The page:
By Lynne Wilson Orr, Principal, Parkin Architects Limited
As the general population is aging and the numbers of those over 65 is increasing, we are seeing more people requiring rehabilitation following traumatic healthcare events. At the other end of the spectrum, however, there is a cohort of children who need rehabilitation therapy in order to enhance their capacities to live well. Both groups can benefit from receiving rehabilitation therapy in their home communities and new research is identifying that a change in strategy in how therapy is provided and the physical environment that it is provided in can influence the success of the outcome.
Normalization of Therapy
A new approach, ‘normalization of therapy’, suggests that if therapy is offered in an environment that reflects the ‘real’ world, it is better assimilated by the person, young or old, and the long term prognosis are more positive. New architectural solutions are now being presented, which explore how Evidence-Based Design can contribute to earlier discharge and more effective treatments.
Children’s Rehabilitation Therapy
Children requiring rehabilitation therapy form a small and consistent percentage of the general population. Many are medically fragile, technology-dependent kids, but others require less intensive interventions.
There are an increasing number of children with Autism Spectrum disorders and these children also benefit from rehabilitation therapy. Many of these children have associated gross motor and/or fine motor deficits in addition to behavioural or cognitive challenges.
Normalization of therapy is a new approach that simulates a junior kindergarten classroom or play area to teach children the skills that they need to be successful and happy. A child’s fine motor skills can be improved through using therapeutic manipulatives, but can be better improved through using common, everyday household tools. The lessons are then more transferrable to real world situations at the local playground, at home or in public.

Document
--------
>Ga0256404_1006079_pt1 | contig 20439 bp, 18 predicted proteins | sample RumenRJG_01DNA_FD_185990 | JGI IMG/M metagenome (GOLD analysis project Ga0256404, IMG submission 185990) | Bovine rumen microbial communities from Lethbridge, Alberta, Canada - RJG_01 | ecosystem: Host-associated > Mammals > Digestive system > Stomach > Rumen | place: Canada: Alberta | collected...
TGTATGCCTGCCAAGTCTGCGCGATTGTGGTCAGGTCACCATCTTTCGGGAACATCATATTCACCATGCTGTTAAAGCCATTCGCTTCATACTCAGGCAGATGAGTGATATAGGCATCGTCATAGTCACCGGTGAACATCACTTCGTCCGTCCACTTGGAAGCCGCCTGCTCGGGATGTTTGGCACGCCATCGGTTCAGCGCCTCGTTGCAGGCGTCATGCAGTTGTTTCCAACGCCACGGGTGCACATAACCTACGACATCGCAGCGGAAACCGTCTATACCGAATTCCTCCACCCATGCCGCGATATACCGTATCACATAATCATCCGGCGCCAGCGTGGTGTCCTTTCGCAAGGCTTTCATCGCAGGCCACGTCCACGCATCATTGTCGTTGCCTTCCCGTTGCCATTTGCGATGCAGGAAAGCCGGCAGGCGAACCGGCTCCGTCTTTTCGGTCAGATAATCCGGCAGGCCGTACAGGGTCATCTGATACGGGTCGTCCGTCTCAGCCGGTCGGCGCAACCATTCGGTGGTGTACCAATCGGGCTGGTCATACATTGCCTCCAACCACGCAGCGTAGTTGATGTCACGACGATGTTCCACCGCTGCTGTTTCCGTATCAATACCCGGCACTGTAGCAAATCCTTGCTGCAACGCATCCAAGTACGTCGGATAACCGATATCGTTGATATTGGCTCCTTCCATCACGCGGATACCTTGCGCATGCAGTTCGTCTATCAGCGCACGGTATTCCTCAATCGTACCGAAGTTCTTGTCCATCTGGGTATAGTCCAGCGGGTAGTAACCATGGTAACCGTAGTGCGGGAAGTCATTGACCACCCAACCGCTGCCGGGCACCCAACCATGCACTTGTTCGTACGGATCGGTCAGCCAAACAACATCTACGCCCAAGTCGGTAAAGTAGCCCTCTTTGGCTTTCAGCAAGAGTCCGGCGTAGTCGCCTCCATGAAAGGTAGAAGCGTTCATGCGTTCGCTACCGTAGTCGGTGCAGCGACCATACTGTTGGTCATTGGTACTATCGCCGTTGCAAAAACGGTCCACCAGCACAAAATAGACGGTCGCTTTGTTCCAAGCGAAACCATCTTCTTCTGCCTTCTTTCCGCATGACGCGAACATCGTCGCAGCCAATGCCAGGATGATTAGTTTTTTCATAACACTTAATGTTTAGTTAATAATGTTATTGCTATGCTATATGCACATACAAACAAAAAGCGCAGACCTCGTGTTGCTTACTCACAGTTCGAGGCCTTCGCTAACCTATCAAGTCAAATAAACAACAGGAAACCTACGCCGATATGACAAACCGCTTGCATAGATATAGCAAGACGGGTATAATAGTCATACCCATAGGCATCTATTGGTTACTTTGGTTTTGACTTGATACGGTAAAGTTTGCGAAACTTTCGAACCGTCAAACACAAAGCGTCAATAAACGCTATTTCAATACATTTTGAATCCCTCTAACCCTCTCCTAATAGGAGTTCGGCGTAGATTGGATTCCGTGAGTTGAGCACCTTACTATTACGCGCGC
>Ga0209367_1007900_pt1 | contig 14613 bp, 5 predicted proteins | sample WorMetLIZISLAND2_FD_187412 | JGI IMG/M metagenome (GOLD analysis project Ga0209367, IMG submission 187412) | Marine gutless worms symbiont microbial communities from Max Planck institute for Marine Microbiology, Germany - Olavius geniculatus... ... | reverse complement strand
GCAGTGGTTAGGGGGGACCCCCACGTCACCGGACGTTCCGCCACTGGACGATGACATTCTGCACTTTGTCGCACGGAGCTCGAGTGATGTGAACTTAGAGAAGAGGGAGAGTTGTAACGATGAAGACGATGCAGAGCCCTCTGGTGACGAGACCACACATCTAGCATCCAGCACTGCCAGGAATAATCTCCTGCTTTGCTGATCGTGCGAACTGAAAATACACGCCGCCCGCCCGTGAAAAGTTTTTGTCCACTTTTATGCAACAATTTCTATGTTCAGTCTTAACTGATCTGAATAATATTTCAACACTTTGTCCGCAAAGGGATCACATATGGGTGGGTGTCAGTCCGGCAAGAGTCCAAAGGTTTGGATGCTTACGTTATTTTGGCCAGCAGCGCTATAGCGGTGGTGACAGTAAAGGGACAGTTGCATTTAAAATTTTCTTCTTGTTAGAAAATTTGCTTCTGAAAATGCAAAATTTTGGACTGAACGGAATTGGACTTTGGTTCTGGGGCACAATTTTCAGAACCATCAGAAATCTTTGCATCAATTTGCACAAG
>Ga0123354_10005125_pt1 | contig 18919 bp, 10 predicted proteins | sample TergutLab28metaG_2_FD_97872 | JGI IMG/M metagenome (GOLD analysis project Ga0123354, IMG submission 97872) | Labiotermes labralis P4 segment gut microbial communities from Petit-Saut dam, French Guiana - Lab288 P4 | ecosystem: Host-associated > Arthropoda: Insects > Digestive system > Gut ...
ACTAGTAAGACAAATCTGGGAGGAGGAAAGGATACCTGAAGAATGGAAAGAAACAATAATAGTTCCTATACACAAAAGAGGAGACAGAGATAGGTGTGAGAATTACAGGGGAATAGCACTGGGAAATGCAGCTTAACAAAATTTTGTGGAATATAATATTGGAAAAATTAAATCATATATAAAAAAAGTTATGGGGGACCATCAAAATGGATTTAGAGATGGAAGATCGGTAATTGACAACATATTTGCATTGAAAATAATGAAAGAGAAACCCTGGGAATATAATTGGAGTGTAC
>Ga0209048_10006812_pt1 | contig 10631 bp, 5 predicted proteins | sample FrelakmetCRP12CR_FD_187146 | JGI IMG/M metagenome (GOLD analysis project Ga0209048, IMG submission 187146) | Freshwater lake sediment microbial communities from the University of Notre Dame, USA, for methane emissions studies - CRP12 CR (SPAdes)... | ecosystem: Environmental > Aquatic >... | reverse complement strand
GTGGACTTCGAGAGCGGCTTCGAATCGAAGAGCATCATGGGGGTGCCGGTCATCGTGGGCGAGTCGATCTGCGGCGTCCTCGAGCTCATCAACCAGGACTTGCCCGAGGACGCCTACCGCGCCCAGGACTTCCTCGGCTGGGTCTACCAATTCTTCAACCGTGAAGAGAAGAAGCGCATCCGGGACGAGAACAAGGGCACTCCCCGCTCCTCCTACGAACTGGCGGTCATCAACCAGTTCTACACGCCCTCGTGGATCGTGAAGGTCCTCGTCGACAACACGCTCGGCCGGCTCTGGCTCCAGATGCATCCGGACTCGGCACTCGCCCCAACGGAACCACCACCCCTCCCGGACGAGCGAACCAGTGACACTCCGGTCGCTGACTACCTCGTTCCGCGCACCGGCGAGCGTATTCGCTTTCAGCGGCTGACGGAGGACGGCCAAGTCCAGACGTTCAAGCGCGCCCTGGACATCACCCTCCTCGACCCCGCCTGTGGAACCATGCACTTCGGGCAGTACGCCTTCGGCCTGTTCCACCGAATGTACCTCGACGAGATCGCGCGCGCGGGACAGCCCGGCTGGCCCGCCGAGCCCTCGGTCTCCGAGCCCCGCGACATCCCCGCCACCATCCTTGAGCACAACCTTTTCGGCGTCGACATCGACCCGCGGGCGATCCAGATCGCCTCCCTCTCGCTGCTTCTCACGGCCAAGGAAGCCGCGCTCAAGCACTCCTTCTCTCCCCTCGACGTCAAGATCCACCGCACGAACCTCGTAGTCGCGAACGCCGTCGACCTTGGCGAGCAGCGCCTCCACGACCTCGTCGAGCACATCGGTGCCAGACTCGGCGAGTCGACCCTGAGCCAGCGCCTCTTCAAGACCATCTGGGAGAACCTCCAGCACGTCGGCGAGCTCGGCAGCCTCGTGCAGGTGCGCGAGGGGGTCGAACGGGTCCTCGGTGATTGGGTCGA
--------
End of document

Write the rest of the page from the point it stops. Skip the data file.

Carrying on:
For example, learning to make cup cakes for a birthday party involves measuring skills, fine motor skills to hold and pour ingredients and requires focused attention, all of which can be both challenging and rewarding for children.
For many of these children, invitations to birthday parties are few and far between. A trip to the playground is a huge challenge. Those using walkers are often tired by the time they make the trip from home to the playground so if the ‘accessible’ playground then requires them to make their way up a ramp to find play elements they won’t be able to make the effort. For other kids, the challenge is playing in an area with other children in a way that doesn’t lead to tears and arguments.
Ontario Rehabilitation Facilities Incorporating Normalized Therapy
The new ErinoakKids Centre for Treatment and Development facilities located in Brampton, Mississauga and Oakville are being designed to meet the needs of these children in a new kind of environment. Large therapy rooms will be set up as junior kindergarten rooms with sand tables, water play, and reading and drama areas so that children can master new skills in an environment very similar to the one they are preparing to enter in the community. Indoor therapy spaces will have equipment that looks like play equipment as it is much more fun to climb up stairs to reach a slide than it is to climb back down again.
The Hamilton Regional Rehabilitation Centre was completed three years ago and includes both centralized and on-unit therapy areas as well as extensive outdoor therapy areas that incorporate a variety of types of walking and wheeling surfaces, varying grades of ramps, different types of outdoor seating and other real world challenges for rehabilitation patients.
The new centre is a consolidation of rehabilitation programs from multiple sites in the Hamilton Region and includes a specialized Acquired Brain Injury facility in addition to Neuromuscular Rehabilitation and Neurocognitive Rehabilitation through both outpatient and inpatient programs. Recent changes in rehabilitation programs in Ontario mean that inpatients are being returned to their homes much earlier in their recovery path and extensive and intensive outpatient therapy programs have developed to support this early discharge.
By focusing on meeting the real world rehabilitation needs of adults and children, we can design more effective facilities that help patients achieve optimal independence sooner and at a lower cost to the healthcare system.